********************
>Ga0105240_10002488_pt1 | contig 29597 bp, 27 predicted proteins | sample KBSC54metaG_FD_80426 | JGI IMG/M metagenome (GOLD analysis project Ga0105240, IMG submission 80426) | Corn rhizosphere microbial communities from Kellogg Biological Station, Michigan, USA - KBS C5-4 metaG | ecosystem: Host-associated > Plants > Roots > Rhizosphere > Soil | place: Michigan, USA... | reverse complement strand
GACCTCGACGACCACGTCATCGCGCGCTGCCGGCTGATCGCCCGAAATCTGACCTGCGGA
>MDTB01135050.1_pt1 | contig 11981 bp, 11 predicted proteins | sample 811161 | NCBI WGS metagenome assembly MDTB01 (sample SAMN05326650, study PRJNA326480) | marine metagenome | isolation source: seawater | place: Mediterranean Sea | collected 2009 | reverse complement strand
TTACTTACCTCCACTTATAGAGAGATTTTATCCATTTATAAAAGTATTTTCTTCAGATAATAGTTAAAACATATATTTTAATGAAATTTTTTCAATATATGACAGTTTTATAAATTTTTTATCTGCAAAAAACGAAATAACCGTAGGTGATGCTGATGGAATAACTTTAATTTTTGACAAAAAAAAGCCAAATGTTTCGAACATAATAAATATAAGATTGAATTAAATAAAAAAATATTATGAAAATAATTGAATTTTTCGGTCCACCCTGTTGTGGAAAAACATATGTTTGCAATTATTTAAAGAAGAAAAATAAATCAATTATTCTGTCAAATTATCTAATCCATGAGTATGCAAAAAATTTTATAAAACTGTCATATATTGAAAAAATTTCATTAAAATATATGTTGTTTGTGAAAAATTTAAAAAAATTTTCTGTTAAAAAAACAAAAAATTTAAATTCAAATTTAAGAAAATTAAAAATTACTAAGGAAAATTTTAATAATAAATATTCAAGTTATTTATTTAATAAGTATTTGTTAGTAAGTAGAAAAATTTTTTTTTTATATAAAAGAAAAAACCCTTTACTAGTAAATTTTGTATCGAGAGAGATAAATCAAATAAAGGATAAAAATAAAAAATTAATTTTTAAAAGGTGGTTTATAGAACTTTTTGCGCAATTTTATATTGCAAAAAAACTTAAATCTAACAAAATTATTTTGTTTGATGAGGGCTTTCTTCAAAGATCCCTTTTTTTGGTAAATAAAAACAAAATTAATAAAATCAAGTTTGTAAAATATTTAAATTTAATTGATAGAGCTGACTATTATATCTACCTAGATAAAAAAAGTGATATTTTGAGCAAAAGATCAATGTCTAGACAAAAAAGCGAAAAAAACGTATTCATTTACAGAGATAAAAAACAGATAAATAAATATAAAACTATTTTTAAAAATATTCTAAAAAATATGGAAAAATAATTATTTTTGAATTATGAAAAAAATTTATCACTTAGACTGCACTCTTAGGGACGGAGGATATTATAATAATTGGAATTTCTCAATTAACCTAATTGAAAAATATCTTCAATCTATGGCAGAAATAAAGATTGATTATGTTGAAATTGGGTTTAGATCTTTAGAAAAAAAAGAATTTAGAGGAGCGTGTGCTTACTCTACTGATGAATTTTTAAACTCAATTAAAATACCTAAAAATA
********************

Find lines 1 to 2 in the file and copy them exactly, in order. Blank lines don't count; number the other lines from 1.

>Ga0105240_10002488_pt1 | contig 29597 bp, 27 predicted proteins | sample KBSC54metaG_FD_80426 | JGI IMG/M metagenome (GOLD analysis project Ga0105240, IMG submission 80426) | Corn rhizosphere microbial communities from Kellogg Biological Station, Michigan, USA - KBS C5-4 metaG | ecosystem: Host-associated > Plants > Roots > Rhizosphere > Soil | place: Michigan, USA... | reverse complement strand
GACCTCGACGACCACGTCATCGCGCGCTGCCGGCTGATCGCCCGAAATCTGACCTGCGGA